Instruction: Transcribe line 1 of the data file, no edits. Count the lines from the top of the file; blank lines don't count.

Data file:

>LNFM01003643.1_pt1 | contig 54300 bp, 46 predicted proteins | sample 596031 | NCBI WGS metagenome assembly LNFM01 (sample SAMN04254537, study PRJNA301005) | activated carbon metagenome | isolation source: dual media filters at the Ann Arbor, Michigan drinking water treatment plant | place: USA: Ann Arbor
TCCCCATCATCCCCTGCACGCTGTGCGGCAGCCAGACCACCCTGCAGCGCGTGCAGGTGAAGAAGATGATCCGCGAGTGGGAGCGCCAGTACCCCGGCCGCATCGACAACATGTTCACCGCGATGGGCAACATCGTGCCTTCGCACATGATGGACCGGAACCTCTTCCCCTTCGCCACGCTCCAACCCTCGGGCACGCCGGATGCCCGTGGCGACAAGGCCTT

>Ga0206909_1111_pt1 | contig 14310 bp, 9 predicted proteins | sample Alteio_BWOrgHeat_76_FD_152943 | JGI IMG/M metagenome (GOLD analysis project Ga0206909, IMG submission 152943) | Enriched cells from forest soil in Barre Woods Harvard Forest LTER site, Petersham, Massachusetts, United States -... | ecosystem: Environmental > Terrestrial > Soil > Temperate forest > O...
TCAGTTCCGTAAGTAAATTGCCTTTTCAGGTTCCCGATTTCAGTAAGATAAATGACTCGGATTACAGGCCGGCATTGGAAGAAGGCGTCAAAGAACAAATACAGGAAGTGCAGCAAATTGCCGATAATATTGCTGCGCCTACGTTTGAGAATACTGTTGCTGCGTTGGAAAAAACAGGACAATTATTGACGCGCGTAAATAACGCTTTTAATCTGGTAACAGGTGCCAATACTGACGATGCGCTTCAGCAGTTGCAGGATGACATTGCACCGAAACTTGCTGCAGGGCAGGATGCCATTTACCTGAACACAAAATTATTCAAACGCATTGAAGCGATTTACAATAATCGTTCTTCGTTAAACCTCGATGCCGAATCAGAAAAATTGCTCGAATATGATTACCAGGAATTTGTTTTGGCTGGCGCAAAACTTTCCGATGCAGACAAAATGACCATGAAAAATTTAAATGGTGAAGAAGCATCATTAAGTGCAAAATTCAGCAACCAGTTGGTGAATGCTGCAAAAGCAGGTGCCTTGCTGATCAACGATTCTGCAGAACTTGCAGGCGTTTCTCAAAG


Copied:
>LNFM01003643.1_pt1 | contig 54300 bp, 46 predicted proteins | sample 596031 | NCBI WGS metagenome assembly LNFM01 (sample SAMN04254537, study PRJNA301005) | activated carbon metagenome | isolation source: dual media filters at the Ann Arbor, Michigan drinking water treatment plant | place: USA: Ann Arbor